Book gives insight into Royal B.C. Museum's raison d'etre

Treasures of the Royal British Columbia Museum and Archives
Compiled by Jack Lohman
Royal British Columbia Museum, 144 pp., $39.95
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The Royal British Columbia Museum and Archives stands on one of the most significant corners in downtown Victoria, with the Empress Hotel in one direction, the Parliament Buildings in another and the Inner Harbour in between.

The museum has been on that spot for almost half a century, but it has been a vital part of the province’s life for much longer — since 1886, when it was inaugurated.

The museum of today is not quite what George Archibald McTavish, one of the members from Victoria, had in mind when he proposed it in the legislature on Feb. 17, 1886.

McTavish argued for a museum, to be operated by the government, for the constant exhibition of natural products. These products could be mineral, vegetable or animal in nature, as McTavish envisioned the museum.

The premier, William Smithe from Cowichan, agreed with McTavish, noting that it was “becoming very difficult indeed” to obtain good specimens of “Indian curiosities of workmanship.” Also, some birds were becoming scarce, Smithe said, so it was important to obtain specimens while it was still possible.

McTavish’s proposal was seconded by Robert McLeese from the Cariboo, and then received the full support of the legislature. That set the stage for the museum of today.

But oh, how the concept has changed, just as the philosophies behind museums and archives have been transformed over time.

This book, which can be considered a celebration of the museum, helps us to understand the role of the institution, and its importance in conserving and recording our past, and allowing future generations to get a better sense of what British Columbia is all about.

This is not the first time the work of the museum has been featured in a book. The Ring Of Time, published 30 years ago to mark the museum’s centennial and reprinted several times since, provides solid background about the museum and its role as seen at the time.

But times change, and thinking changes, and the museum’s guiding philosophy is quite different from what it set out to be, and what it was at its centennial.

Treasures of the Royal British Columbia Museum and Archives has five major essays about the museum and archives, written by five of the most knowledgeable curators there.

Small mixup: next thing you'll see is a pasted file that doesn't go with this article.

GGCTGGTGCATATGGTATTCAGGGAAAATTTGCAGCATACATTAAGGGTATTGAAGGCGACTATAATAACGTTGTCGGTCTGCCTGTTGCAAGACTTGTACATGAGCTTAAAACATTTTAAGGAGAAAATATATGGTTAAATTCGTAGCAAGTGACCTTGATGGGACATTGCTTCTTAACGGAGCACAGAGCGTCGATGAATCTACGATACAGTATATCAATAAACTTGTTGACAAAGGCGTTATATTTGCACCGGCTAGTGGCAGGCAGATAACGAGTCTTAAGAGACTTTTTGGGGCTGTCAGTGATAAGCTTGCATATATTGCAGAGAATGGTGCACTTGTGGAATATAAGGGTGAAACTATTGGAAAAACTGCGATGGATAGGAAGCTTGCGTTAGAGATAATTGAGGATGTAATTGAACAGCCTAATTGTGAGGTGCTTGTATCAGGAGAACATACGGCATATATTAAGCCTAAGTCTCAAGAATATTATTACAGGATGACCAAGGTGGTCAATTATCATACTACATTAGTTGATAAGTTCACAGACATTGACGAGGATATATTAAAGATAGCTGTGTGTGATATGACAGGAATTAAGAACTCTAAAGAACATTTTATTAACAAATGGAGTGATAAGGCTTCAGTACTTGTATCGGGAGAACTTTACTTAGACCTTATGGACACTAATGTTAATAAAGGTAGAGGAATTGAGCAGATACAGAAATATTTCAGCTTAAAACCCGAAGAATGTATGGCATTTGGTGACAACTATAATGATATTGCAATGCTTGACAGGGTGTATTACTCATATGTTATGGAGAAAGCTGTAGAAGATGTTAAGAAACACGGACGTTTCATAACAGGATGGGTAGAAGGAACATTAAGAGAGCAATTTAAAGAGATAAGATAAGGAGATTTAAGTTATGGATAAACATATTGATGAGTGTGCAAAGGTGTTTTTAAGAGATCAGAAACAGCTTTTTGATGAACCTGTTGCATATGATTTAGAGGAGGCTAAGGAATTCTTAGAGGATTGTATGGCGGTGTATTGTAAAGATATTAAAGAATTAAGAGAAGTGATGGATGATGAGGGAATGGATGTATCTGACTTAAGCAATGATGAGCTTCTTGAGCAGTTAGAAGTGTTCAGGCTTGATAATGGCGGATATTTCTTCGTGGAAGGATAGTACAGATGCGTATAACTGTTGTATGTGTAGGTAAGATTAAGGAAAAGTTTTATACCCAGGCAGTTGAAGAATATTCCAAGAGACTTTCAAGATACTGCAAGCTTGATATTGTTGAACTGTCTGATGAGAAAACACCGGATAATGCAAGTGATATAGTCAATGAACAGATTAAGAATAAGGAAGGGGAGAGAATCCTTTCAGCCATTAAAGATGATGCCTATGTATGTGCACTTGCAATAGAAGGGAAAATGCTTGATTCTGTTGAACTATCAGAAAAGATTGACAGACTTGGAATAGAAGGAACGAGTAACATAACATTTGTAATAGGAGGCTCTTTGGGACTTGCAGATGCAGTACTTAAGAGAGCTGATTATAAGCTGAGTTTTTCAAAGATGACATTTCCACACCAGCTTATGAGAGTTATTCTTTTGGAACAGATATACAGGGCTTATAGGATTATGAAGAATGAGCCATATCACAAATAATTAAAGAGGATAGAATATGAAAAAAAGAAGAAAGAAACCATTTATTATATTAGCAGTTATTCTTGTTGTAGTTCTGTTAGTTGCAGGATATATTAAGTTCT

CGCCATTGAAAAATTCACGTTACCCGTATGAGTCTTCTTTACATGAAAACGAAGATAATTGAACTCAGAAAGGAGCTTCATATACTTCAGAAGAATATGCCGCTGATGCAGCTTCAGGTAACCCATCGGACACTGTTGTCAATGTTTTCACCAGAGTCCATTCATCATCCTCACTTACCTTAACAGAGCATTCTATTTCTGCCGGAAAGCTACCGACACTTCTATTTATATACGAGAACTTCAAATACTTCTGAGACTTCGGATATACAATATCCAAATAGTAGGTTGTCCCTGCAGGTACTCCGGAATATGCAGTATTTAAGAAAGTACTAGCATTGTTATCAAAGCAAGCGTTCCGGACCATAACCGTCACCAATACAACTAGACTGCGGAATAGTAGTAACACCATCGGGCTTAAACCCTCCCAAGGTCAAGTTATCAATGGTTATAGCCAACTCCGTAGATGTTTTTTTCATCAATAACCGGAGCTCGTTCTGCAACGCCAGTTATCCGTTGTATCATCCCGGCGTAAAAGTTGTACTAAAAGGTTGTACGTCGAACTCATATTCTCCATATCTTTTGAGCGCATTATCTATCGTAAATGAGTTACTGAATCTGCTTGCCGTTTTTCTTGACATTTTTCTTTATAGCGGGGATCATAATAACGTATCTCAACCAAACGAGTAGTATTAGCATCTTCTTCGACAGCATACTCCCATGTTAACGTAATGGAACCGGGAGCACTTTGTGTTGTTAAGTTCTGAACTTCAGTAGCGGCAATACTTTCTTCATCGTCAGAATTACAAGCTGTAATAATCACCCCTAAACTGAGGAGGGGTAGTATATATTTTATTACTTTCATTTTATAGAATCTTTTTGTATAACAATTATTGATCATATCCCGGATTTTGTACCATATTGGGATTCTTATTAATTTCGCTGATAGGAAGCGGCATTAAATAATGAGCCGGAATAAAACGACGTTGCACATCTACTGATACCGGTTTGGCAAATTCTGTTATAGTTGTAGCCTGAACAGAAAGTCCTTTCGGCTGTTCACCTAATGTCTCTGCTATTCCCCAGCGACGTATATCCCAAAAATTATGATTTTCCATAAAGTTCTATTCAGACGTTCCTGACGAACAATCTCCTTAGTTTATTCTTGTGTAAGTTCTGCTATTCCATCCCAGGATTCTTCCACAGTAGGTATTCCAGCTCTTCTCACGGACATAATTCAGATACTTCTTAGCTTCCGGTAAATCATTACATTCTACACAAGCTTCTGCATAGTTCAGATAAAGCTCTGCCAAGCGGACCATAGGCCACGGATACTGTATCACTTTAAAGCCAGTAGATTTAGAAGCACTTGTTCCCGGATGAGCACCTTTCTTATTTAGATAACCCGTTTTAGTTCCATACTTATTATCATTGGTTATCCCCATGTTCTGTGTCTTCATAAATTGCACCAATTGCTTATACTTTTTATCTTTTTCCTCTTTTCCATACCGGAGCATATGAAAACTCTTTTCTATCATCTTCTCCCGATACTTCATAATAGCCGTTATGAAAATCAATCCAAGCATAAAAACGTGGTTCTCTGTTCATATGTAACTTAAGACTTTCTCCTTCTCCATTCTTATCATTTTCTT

Admittedly, they can only scratch the surface. As Jack Lohman, the museum’s chief executive officer, states, the museum has seven million cultural objects and specimens, five historic buildings, several hundred hours of film, five million photographs and two and half kilometres of archives.

That said, all of that material would seem merely anecdotal without an over-arching belief in what the organization should be doing. Again, as Lohman says, the single underlying concept of the museum is the “ever-changing diversity of our living and non-living but interconnected world.”

The book was compiled by Lohman, who wrote the introduction as well as the opening essay.

Martha Black’s essay, Living Cultures, explores our rethinking of relationships with First Nations. A century ago, the goal was to obtain samples of “Indian curiosities,” but today we seek partnerships that embrace the shared history.

Richard Hebda writes on British Columbia’s living landscapes, and Grant Keddie digs into archeology. Gary Mitchell contributed an essay on the treasures found in the B.C. Archives.

To say the book is richly illustrated would be understating its use of photography. This book includes some of the most famous photographs in the history of our province, images of notable works of art and the faces of some of the people who are helping to ensure that the museum continues to thrive.

All in all, Treasures of the Royal British Columbia Museum and Archives is a masterpiece, a celebration of the institution that will enable readers to see the museum in a new light, and with new appreciation.

The reviewer is the editor-in-chief of the Times Colonist.

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